Spreading the word of animal wellness and the epidemic of stray animals in Houston is a serious issue that will spawn emotion in pet owners and social media posters alike. One post by the Special Needs Animal Rescue & Rehabilitation Facebook page has gone viral, leaving many divided and questioning the intent of the post.
A photo was taken Tuesday by Alli Richard, a Board Member of SNARR, in front of the second building at BARC.
“I was there to look for a friend’s lost dogs and snapped the picture to show her I was there and to capture a typical day at the shelter. I sent it to our Board as well,” Richard told Chron.com. “After overhearing the conversations between people in line and staff coming out twice to ask why we were there so they could take wellness clinic visitors in through the other door, I realized that, in that moment, the line pictured was made up of owner surrenders, except for the two gentlemen (grey shirt and red shirt) at the back of the picture that were there for wellness services.”
After she took the picture, she told Chron.com that 45 minutes later another board member posted the Facebook post below.
The post and photo went viral and immediately people wanted clarification. One of the commenters was BARC’s Deputy Assistant Director, Ashtyn Rivet.
(Story continues below … )
“Yes, the building in the photo is on BARC’s campus,” Rivet told Chron.com. “The people standing in the line that you see are there to turn in an animal, visit the public pet wellness center or take a foster pet to our foster clinic. While some of these individuals may have been there to turn in an animal, it is very likely that many were there for pet wellness services.”
That’s when the Richard from SNARR tried to clarify.
“Unfortunately the post shared by SNARR was misconstrued, and we’ve received a lot of comments and messages from people that feel owners were shamed for being there or felt the shelter was being attacked,” said Richard. “That wasn’t the intention at all.”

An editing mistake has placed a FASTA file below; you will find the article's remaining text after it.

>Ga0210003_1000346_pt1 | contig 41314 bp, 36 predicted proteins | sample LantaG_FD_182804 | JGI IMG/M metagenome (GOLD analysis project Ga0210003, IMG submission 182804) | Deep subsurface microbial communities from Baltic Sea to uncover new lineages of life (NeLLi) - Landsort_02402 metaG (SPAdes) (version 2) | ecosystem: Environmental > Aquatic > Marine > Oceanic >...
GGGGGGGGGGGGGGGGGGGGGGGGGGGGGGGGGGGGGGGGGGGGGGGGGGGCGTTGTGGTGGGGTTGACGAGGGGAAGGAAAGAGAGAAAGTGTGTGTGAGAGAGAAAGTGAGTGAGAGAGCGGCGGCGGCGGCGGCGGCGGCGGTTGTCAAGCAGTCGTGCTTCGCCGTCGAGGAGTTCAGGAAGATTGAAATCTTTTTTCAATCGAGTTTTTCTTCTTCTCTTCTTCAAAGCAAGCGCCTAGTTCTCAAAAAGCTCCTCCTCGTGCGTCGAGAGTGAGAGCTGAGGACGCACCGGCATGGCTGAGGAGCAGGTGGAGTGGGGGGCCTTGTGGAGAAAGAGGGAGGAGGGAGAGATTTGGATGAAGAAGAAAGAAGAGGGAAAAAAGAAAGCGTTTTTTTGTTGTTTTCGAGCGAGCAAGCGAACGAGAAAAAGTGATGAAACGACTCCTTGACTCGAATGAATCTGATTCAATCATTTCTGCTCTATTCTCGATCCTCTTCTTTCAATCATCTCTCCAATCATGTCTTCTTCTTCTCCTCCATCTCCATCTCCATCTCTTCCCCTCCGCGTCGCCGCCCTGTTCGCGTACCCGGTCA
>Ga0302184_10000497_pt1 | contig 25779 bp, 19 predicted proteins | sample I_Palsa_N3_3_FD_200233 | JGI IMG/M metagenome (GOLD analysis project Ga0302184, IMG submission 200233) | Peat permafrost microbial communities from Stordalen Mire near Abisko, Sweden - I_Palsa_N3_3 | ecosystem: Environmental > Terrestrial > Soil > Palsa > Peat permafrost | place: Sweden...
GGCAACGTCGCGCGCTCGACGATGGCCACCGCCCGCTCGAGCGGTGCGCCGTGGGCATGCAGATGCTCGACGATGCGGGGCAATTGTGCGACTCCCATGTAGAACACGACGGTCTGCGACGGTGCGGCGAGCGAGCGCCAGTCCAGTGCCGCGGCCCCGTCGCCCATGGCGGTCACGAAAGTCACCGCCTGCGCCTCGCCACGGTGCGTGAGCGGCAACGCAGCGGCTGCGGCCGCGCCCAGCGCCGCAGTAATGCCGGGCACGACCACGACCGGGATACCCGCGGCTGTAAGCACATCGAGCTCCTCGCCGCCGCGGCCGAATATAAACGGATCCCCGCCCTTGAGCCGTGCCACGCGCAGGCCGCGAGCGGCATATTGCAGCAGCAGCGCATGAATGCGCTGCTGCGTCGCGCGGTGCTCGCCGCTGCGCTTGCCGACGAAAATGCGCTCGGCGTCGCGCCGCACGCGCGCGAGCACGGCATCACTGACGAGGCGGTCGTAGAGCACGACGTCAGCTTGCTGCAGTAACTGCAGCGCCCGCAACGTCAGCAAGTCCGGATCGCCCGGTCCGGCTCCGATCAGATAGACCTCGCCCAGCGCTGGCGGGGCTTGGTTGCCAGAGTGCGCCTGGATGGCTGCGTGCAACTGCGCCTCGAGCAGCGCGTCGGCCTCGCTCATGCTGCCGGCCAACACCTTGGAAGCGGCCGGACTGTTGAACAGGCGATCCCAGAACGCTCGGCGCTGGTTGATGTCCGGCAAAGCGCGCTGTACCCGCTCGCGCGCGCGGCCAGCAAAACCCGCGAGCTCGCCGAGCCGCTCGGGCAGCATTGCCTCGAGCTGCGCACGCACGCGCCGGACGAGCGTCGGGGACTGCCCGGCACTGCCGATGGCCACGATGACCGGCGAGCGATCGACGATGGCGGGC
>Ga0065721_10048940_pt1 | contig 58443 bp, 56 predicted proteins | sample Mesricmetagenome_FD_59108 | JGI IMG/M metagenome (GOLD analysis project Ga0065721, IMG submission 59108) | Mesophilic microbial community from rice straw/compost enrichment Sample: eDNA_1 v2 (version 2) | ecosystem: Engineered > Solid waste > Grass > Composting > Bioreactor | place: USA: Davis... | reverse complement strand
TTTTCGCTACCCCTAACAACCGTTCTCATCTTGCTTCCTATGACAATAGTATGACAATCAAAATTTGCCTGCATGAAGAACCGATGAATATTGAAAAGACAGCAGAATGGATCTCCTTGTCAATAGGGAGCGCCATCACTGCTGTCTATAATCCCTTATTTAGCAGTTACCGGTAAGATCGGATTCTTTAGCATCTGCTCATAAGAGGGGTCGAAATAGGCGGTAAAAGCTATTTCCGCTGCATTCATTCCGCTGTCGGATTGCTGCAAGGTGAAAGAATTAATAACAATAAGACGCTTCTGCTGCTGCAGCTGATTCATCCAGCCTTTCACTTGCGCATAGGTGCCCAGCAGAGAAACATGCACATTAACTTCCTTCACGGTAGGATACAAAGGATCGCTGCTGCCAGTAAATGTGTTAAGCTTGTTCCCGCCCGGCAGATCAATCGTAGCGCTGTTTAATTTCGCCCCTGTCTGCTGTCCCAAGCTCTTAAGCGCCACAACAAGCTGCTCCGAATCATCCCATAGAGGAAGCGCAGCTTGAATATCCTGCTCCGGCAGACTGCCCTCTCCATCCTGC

SNARR did go back and edit the post to, ‘include that the gentlemen in the back were wellness clinic visitors.’
BARC is the city’s municipal animal shelter, which means they are required by law to take in every cat and dog, over 26,000 animals per year, that comes through their doors. Many of the animals that come into the BARC facility are stray animals, but others are surrendered by owners.
“Although we encourage Houstonians to only take animals to BARC as a last resort, we do not pass judgment on those that choose to turn in animals to the shelter,” said Rivet. “However, we know that there is a stray animal epidemic and a lack of responsible pet ownership education in Houston. “
BARC has implemented a community outreach and education programs that consist of regular elementary school presentations and door-to-door outreach in targeted neighborhoods. The door-to-door outreach includes a no-cost concierge spay or neuter service.
“We need for Houstonians to get involved in the effort to spread the word about what it means to be a responsible pet owner. Without the community’s involvement, this epidemic will continue,” said Rivet with BARC.
Richard told Chron.com the intent of the post was to make people more aware of the overpopulation problem in Houston and across the nation, not to put BARC in a bad light.
“BARC has implemented a lot of programs to improve the community’s knowledge and access to low-cost vet care, and we have reached out to BARC to offer to sponsor a clinic as well, because we know community outreach, access to low-cost care, along with spaying and neutering pets, is key to helping pets stay in their home,” Richard said. “BARC is doing a wonderful job in Houston and we want to encourage more clinics like theirs for Houston.”
For more information about BARC and what they do, visit www.houstonbarc.com or click above and see the dog’s that are available for adoption.